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Sunday, 28 April 2013

Walk 94 Bosham to Southbourne (West Sussex)

 Walk  94   Bosham to Southbourne (West Sussex)

(Second leg of English coastal walk – Broadstairs to Lands End)

Map: L/R 197
Distance: about 8 miles or 13 km.
Difficulty: Easy
Terrain: Mainly footpaths, some pavements
Access: Parking at both ends
Public transport: 55A Bosham to Chichester every hour or so Mon-Sat (a few on Sundays). Rail link to Chichester at Southbourne

There is not too much to write about this quiet and pleasant walk.

Follow the path to the north out of Bosham until it meets the A259. Walk west along this road (which follows the route of the old Roman road) and turn down the footpath that leads to Chidham.

This village, which is a little inland from the coastal path, has been occupied for more than 4000 years (recent finds have confirmed this). The name Chidham is derived from ‘ceod’ (meaning bag or pouch) and ‘ham’ (meaning settlement) – it refers to the shape of the peninsula. St Mary’s Church, Chidham was built in the 13th century.

On the walk around the peninsula a number of flood defences can be seen including piles of rocks in fields. Cobnor Point is at the southern most tip and there are good views across Chichester Channel to the West Itchenor area.

On the walk northwards is Chidham Point which provides good views of Thorney Island opposite. Around here is the Nutbourne Marshes Nature Reserve – a saltmarsh which is an important habitat for wildfowl and waders.

Follow the path round into the now expanding village of Southbourne.

Snaps show sea defence in a field; a caravan at Chidham; view from Cobnor Point; view from Chidham Point.

Monday, 8 April 2013

Walk 93 East Wittering to Bosham

 Walk  93   East Wittering to Bosham (West Sussex)

(Second leg of English coastal walk – Broadstairs to Lands End)

Map: L/R 197
Distance: 11 miles or 16km approx.
Difficulty: Fairly easy – stony beach walking can be tiring
Terrain: Paths, pavements, beach  
Access: Parking at both ends
Public transport: 52/53 frequent service from Chichester to East Wittering Mon – Sat (once and hour on Sunday). 55A Bosham to Chichester every hour or so Mon-Sat (a few on Sundays).

This walk can only be done between mid May until the end of September as it involves using the West Itchenor ferry.

The first part of the walk from East Wittering/Bracklesham Bay is along the pebbly beach. A very large caravan park is on the eastern side with some interesting modern houses overlooking the beach. Portsmouth and the Isle of Wight are usually visible from here. The beach was used by Canadian forces to practise for D Day in 1944. Now it is very popular with surfers.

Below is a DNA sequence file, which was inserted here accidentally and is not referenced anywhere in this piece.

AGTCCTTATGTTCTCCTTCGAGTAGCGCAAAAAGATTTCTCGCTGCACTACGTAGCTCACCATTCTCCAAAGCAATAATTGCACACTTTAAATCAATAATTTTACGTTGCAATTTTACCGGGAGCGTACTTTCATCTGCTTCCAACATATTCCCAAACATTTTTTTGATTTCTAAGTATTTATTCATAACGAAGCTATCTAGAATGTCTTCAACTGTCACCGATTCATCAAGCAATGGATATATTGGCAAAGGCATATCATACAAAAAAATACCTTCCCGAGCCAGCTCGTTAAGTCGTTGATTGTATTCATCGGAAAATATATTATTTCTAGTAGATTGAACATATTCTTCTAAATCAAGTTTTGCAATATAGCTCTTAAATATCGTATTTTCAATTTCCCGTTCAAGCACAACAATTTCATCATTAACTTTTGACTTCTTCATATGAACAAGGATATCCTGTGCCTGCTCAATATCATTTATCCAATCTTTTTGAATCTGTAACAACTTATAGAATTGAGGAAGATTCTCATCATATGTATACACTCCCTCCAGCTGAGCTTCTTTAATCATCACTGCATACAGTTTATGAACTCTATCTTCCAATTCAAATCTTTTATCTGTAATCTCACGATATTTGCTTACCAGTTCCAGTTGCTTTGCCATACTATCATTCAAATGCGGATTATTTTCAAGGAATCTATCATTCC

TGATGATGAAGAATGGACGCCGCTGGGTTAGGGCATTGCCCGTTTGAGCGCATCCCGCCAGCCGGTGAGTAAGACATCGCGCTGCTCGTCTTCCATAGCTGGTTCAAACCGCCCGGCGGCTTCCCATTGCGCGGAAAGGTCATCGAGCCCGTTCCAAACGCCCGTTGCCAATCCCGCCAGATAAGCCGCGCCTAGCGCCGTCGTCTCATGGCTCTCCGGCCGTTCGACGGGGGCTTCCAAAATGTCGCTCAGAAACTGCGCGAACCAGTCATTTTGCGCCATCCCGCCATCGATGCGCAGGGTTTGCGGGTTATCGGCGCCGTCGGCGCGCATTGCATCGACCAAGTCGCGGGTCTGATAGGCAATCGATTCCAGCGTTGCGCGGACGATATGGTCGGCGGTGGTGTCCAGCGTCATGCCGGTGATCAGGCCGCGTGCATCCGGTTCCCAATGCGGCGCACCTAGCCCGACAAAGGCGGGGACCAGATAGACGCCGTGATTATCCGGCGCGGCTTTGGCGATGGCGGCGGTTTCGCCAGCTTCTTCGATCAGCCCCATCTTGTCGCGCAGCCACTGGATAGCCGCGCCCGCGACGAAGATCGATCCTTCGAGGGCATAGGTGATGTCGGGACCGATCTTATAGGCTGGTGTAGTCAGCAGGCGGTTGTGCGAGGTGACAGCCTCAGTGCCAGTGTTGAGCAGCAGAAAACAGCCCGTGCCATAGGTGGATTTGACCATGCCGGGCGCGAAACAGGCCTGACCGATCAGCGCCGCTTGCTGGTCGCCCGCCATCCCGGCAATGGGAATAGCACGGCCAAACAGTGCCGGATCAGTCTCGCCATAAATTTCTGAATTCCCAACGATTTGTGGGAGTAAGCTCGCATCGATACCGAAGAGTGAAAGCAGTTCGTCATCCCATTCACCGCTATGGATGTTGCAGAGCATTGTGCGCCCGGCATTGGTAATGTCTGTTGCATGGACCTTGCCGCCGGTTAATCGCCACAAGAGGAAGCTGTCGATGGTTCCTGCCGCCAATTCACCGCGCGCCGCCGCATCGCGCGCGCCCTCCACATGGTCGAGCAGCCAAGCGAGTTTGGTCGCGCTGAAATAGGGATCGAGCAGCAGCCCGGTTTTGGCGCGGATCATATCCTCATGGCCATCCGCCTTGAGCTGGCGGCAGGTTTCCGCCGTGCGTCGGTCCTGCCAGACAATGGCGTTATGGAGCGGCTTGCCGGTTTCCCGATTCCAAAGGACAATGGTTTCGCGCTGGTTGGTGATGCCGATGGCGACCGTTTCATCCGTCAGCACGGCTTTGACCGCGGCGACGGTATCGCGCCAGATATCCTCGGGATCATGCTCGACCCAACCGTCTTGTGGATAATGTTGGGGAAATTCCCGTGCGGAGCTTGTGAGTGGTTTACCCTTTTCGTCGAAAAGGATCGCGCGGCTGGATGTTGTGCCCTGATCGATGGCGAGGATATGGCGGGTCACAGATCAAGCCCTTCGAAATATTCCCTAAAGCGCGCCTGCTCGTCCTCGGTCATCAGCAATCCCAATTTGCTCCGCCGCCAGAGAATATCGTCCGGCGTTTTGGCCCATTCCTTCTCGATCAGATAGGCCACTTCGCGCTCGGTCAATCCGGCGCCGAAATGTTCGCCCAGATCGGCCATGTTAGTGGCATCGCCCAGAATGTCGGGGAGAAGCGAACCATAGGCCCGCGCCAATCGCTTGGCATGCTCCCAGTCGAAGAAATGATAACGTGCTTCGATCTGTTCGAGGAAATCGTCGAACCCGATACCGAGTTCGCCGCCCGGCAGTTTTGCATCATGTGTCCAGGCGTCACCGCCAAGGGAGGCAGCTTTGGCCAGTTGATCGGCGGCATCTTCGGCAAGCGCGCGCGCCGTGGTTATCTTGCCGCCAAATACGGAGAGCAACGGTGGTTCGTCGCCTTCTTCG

Continue the walk on the path alongside the sandy shoreline to the entrance to Chichester Harbour. Some of the houses along this stretch have their own beach gardens. There is a choice at the end of this path either take a walk around East Beach or turn right and continue past West Wittering. The sandy dunes along here make it a pleasant spot to sit and rest. Much of the area is managed by The National Trust and it has a range of wildlife specific to the conditions.

The walk continues past West Wittering through an area called Snowhill (no snow, no hill). Carry on to West Itchenor, a village which appears to be dominated by the sailing community. Catch the seasonal ferry from here to Smugglers Lane on the other side. As the name suggests there was a lot of smuggling in the area especially the sending of brandy into Chichester. The ferry dates back to the 17th century and, following a period when it was out of use it was reinstated in 1976.

Follow the path into Bosham which is a very attractive place. When the tide is in it covers the road and you can see how houses have been specially adapted to cope with this. If the tide is out there is an extraordinary, picturesque stretch of green algae instead of the water.

The village goes back to Saxon times. Legend tells of a Danish raid in which the church bells were stolen. The Danish ship sank in the channel and the lost bells are said to ring in answer to the present bells. It was at Bosham that King Canute supposedly tried to turn back the waves (other places make this claim as well) – legend also has it that his young daughter was drowned in a millstream nearby and was buried in the church. In 1865 an excavation found the bones of a girl about 8 years old so maybe it is true. Bosham Church is depicted in the Bayeux Tapestry showing King Harold going in there to pray for safe passage to Normandy in 1064.

Snaps show: East Head, Chichester Harbour; buildings on the beach Brackleshem Bay; Snow Hill; Bosham.